Netflix recently released the documentary “Miss Americana,” profiling Taylor Swift’s life and rise to fame. I wasn’t going to watch it, mostly because the trailer seemed to be one big progressive talking point, but I did, and it was surprising, if not revealing:
The documentary showcased just as much about human nature, fame, and songwriting as it did Swift’s politics, public relations battles, and controversial views.
The documentary shows select highlights and lowlights of Swift’s career, leading up to a few pivotal moments that led Swift to become more vocal about politics than she had been. It paints a picture of a naive, but talented songwriter, working toward fame and award-winning albums—and doing this successfully—but something’s missing.
While the trailer framed the gaping hole in Swift’s life to be political involvement, it’s clear in the documentary the old adage “It’s lonely at the top” is true for her. She enjoys being on top of the world when she’s singing to a stadium packed with hundreds of thousands of fans, but she still goes home alone, and that eats at her.
I hadn’t expected getting several glimpses into the humanity of the star who, although she writes about break-ups, still always looks gorgeous, polished, and poised. It’s hard not to feel empathy for Swift when her publicist tells her “Reputation” has essentially been snubbed for a Grammy nomination in any of the major categories. She responds, choking back tears and vowing to simply “make a better record.”
I was surprised to see Swift talk for several minutes about the pressure she feels to remain thin, even insinuating she struggled with an eating disorder at one point. While she always does look trim and beautiful, she’d never said anything about a battle with food. As a woman, this was surprisingly relateable, and I’m sure many others can empathize with the need to look good all the time.
Swift details her experience of confronting a radio DJ who groped her that culminated in a trial she won. Not only did she get on the stand in Colorado, Swift, who had witnesses and a photograph proving the assault, still felt unnerved and had sympathy for all the women out there with less evidence and the kind of financial backing she has.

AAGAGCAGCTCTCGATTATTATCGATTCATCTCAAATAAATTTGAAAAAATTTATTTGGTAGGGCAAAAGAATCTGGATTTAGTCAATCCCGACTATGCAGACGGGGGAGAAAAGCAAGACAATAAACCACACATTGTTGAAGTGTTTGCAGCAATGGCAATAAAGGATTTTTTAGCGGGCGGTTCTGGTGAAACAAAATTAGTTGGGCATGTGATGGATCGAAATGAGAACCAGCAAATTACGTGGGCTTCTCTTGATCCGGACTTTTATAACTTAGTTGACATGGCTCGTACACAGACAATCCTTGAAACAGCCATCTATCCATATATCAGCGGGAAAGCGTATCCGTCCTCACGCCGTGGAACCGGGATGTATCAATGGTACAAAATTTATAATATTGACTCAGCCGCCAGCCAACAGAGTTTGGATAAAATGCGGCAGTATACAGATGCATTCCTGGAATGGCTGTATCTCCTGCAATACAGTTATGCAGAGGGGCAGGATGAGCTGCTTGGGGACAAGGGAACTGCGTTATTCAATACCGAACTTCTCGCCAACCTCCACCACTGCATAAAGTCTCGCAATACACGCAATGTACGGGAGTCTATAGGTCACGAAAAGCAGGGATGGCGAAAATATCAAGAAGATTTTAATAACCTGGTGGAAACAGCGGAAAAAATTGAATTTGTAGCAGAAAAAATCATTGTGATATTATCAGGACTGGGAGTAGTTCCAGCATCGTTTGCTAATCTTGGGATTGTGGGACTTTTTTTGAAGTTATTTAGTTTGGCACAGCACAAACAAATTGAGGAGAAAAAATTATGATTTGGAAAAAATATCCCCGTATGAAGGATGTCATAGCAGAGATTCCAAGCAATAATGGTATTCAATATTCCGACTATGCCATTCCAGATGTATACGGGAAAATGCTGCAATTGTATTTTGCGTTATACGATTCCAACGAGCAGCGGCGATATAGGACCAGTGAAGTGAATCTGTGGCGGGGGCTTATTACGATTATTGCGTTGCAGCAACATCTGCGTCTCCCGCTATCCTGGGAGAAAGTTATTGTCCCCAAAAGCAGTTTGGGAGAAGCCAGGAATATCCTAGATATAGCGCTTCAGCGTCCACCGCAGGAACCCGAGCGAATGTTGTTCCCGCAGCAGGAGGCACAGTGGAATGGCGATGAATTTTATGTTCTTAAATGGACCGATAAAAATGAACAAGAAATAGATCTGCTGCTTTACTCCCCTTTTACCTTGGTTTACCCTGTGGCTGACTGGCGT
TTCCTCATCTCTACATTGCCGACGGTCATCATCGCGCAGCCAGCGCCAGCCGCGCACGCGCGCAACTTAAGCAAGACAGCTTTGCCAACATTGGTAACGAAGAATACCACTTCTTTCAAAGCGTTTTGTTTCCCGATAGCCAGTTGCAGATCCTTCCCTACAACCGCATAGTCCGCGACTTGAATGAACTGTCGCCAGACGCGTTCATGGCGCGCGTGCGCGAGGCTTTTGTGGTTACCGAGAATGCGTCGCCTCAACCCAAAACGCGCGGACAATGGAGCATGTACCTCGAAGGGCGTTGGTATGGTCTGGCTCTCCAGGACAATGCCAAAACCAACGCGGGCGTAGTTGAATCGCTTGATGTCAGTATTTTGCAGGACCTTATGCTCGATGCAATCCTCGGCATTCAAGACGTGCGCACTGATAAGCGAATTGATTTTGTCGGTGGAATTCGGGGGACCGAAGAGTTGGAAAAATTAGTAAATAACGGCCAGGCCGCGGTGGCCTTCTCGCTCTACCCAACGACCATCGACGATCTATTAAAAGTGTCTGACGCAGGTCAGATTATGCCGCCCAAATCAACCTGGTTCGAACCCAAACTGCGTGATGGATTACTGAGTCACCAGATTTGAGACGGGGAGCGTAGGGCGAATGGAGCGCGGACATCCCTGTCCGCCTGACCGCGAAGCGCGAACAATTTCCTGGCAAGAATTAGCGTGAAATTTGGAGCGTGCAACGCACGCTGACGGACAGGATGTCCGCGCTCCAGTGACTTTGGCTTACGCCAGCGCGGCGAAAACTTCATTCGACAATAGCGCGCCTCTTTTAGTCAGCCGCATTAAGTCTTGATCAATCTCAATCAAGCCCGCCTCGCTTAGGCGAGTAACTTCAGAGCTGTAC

Eventually, we learn many of these events, particularly her sexual assault case, led Swift to believe she should become more vocal about politics. But this seemed problematic to me. It wasn’t her personal views on political topics I had a problem with—in America, you’re free to believe what you wish—my problem was that many of them seemed to be based on the wrong information or a lack of nuance required to get beyond a superficial understanding of a policy.
For example, at one point Swift says that she opposed Marsha Blackburn’s U.S. Senate run because Blackburn was against the Violence Against Women Act, which she was. A closer look reveals that Blackburn had significant reasons for voting against the all-encompassing bill and actually voted for a Republican alternative, per Politifact. So while it’s fine for Swift not to support a candidate for whatever reasons she chooses, refusing to do so because of Blackburn’s lack of support for this bill seems disingenuous or misinformed.
Likewise, at one point in the documentary, Swift says she won’t support President Donald Trump because “he is a fascist.” Trump may be a lot of things, but a fascist he most certainly is not. While conservative viewpoints can certainly be boiled down to a few trivial things, it’s unfortunate Swift appears to vote for all Democrats just because Democrat politicians embrace the couple of issues she holds dear. Swift’s outspoken political voice is like identity politics on steroids.
The disconcerting part of this isn’t that Swift holds such uninformed views about politics—her gifts lie elsewhere—it’s her influence. It’s quite common for the “average” voter to be swayed by a few bullet points they heard on a commercial or saw on a lawn sign. Swift has a large platform from which to reach and influence a huge audience: The star has 126 million followers on Instagram alone.
Still, aside from the political segment, which made up perhaps one third of the documentary, I found many other aspects to be interesting, particularly the many scenes dedicated to songwriting and her music videos, or even what it’s like to be famous, which sounds far less appealing than it did before I watched the documentary.
Aspiring musicians or average fans will appreciate all the singer’s been through, even as she still manages to produce out incredible music every few years. Despite her uninformed, unfortunate dedication to liberal politicians because of a couple of typical progressive views that matter to her, the documentary provides an interesting look into the pros and cons of fame from the perspective of a star who has certainly shaped the last 15 years of music.
Nicole Russell is a freelance writer and mother of four. Her work has appeared in The Atlantic, The New York Times, Politico, The Daily Beast, and The Federalist. Follow her on Twitter @russell_nm.
Views expressed in this article are the opinions of the author and do not necessarily reflect the views of The Epoch Times.